Thursday, June 01, 2006

Socialism in one village, part two

A couple of weeks back I blogged about the village in China's Henan province whose inhabitants have chosen to recollectivise their land and factories and put giant posters of Marx and Lenin (and, more regrettably, Stalin) back up in their local square.

Now The Times is running a story on the unusual will drawn up by a Breton butcher and lifelong member of the Communist Party of France. In a handwritten document found in his home after he died, Albert Le Roy bequeathed his small house and the four acres of land that came with it to the council of Goudelin, his native village, on the condition that the village use these assets to 'prepare for communism'. The council is dominated by members of right-wing parties, and has thus been less than enthusiastic about comrade Le Roy's request. That may, in fact, be the point, The Times suggests:

Some locals believe that the centre-right council should accept the property. Others say that Arsène Savidan, the Mayor, should have nothing to do with it. M Savidan himself is perplexed. “Donations of this sort to local communities are rather rare,” he said. “But this is a difficult present. We need to know what he meant by preparing for communism.”

M Le Roy’s family believes that he is laughing from beyond the grave at having sown discord among capitalist reactionaries.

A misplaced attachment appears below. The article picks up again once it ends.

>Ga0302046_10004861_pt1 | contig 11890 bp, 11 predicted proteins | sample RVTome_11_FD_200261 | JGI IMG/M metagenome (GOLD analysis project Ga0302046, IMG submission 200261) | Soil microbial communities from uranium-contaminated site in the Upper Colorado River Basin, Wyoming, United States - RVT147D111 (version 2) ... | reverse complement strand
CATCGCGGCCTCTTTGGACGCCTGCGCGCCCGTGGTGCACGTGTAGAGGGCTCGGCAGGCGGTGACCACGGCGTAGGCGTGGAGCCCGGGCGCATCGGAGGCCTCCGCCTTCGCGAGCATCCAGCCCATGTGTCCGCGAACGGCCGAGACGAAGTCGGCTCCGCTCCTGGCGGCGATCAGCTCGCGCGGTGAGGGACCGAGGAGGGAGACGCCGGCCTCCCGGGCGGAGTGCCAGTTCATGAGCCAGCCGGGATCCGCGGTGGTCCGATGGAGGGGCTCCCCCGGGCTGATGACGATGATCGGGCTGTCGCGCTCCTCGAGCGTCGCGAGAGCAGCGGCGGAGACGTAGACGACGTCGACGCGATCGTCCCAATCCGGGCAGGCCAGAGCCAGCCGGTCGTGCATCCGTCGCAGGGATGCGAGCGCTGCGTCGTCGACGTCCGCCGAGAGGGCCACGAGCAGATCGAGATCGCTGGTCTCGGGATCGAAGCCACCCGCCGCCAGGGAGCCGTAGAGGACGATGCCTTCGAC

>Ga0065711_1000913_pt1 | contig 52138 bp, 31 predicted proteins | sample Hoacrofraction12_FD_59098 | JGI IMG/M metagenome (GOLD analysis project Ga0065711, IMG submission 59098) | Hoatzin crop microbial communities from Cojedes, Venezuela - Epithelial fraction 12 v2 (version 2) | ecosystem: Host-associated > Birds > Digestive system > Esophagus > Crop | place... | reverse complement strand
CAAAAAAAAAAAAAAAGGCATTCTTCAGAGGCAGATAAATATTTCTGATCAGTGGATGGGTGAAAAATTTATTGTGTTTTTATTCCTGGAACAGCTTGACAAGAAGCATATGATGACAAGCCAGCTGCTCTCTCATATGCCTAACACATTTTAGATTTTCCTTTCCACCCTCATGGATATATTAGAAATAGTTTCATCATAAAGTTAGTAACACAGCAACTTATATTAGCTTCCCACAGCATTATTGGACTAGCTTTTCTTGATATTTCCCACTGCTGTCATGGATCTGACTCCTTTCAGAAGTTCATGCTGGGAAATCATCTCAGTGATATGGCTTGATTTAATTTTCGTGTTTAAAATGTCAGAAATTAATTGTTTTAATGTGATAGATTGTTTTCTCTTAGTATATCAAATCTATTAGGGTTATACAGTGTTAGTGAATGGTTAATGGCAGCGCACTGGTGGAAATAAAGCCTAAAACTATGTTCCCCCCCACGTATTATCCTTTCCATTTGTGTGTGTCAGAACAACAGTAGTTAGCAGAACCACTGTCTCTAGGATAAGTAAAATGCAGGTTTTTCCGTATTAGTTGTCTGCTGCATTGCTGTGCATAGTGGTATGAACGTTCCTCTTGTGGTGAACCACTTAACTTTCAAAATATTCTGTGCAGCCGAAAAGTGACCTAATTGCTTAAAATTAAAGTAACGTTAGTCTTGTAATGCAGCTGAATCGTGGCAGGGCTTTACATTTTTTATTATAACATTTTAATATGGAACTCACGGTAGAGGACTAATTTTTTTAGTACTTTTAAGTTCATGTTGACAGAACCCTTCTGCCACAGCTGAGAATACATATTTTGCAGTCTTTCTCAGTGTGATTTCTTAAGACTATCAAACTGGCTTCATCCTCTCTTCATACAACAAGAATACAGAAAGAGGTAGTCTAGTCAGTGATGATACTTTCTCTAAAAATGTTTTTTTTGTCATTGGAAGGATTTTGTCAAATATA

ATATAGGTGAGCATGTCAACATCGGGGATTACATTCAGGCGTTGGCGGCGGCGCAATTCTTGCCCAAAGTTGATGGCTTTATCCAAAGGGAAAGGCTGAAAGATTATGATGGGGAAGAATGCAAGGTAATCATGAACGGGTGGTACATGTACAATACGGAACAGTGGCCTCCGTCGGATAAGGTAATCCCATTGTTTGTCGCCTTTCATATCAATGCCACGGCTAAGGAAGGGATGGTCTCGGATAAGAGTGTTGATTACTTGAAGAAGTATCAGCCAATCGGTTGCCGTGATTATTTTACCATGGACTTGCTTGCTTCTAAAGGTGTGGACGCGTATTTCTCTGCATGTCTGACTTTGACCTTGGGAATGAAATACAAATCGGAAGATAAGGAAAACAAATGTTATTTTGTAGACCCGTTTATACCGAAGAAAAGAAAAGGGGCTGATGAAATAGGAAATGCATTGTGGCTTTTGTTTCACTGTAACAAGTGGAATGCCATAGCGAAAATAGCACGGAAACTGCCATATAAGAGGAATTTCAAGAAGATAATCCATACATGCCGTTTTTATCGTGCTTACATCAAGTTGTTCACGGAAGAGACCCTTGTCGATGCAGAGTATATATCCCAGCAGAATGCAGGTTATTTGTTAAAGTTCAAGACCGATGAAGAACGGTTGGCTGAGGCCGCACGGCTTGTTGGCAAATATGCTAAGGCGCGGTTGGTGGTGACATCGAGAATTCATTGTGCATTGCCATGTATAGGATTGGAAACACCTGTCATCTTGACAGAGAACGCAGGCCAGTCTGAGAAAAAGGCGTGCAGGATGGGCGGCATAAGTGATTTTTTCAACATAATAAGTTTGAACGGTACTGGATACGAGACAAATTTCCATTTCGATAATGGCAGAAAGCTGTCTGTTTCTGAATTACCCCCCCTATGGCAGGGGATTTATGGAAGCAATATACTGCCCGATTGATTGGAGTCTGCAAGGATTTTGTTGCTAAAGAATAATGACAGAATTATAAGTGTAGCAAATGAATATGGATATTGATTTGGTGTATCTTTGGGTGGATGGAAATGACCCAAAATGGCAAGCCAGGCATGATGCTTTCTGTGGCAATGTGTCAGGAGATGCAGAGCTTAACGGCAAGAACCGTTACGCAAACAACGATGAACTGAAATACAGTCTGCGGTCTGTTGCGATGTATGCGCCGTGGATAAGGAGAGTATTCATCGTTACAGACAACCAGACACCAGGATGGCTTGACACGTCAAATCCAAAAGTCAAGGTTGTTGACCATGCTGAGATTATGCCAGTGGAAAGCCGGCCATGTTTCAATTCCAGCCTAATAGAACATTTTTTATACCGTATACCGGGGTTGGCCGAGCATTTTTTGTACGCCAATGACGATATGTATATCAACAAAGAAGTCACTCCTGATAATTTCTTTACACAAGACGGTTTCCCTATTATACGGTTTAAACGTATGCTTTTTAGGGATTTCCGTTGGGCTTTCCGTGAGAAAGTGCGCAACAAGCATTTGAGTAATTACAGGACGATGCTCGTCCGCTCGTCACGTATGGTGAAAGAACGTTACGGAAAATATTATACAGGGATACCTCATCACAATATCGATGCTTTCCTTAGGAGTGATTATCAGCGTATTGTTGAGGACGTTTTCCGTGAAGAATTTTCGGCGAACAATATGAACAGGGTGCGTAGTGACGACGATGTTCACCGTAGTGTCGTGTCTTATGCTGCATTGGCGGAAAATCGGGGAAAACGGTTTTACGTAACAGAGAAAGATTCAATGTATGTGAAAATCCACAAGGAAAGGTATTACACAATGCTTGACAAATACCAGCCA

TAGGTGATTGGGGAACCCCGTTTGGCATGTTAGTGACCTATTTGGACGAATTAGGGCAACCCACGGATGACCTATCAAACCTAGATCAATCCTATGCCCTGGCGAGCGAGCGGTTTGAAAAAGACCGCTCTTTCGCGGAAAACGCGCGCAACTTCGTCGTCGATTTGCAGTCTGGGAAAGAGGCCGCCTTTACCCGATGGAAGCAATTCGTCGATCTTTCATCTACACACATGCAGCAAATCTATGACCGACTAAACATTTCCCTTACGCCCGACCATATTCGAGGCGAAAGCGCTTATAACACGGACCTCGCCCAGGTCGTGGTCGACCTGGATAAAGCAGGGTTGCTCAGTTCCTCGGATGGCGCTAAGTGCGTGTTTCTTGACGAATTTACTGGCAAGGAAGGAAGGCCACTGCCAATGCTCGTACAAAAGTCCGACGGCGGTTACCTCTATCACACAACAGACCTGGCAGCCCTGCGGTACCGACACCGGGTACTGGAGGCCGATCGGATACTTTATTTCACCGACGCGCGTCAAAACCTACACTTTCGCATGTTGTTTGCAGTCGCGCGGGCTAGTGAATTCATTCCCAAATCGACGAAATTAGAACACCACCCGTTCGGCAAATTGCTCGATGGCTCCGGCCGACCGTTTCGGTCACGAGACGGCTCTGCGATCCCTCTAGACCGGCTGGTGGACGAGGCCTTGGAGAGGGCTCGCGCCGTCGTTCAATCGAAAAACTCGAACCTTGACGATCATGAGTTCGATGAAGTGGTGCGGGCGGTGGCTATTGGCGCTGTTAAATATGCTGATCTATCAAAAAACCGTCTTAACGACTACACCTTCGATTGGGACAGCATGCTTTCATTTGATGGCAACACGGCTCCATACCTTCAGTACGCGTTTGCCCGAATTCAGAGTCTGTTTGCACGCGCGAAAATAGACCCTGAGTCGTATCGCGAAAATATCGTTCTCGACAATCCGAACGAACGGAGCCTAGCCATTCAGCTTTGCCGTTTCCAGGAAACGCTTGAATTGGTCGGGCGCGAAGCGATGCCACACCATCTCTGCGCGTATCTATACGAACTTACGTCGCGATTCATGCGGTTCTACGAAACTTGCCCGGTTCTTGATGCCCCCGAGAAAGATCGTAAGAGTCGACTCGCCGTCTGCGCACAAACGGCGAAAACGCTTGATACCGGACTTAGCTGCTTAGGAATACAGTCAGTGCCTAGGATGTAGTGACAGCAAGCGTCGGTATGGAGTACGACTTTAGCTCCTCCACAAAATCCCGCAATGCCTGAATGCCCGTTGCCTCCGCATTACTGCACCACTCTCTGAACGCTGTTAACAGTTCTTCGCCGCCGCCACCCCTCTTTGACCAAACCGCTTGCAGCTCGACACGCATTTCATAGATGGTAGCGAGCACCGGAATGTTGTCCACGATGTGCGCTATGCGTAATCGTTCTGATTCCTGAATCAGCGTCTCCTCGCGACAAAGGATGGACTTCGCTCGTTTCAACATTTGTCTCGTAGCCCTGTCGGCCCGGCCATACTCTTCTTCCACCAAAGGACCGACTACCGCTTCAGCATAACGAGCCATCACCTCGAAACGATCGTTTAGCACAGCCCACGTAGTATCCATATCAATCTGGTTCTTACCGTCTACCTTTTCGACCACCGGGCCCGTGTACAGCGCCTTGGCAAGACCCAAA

So what can be done with Le Roy's small bequest? One suggestion is that his old property might be used for 'social housing'. Whatever decision is made, some credit has to go to Le Roy's family, who could easily have been selfish and ignored the old commie's odd request:

[T]he unmarried M Le Roy never mentioned his will to his nephew or niece, who were his closest relatives after the death of his mother in 1991.

“When my sister and I found the testament, we wondered what we were going to do,” M Le Roy’s nephew said. “The house has been in our family for generations. But we thought we had to take the will to the solicitor for my uncle’s last request to be carried out.”


At the bottom of its article, The Times describes the Communist Party of France as a 'traditional' communist party which has hardly changed since the fall of the Soviet Union. If this is true, it is only because the French party had abandoned revolutionary politics long before 1991 - it apologised for the Stalinist 'interventions' in Hungary and Czechoslovakia, it helped hose down the revolution of 1968 by encouraging striking workers to get back on the job, and it shared a Cabinet table with Francois 'Rainbow Warrior' Mitterand in the 1980s. In the 2002 Presidential elections the Communist Party claimed only 3% of the vote, less than its semi-Trotskyist rivals Workers' Struggle and the Revolutionary Communist League. What a pity the party's policies lost the idealism of rank and file members like Albert Le Roy.

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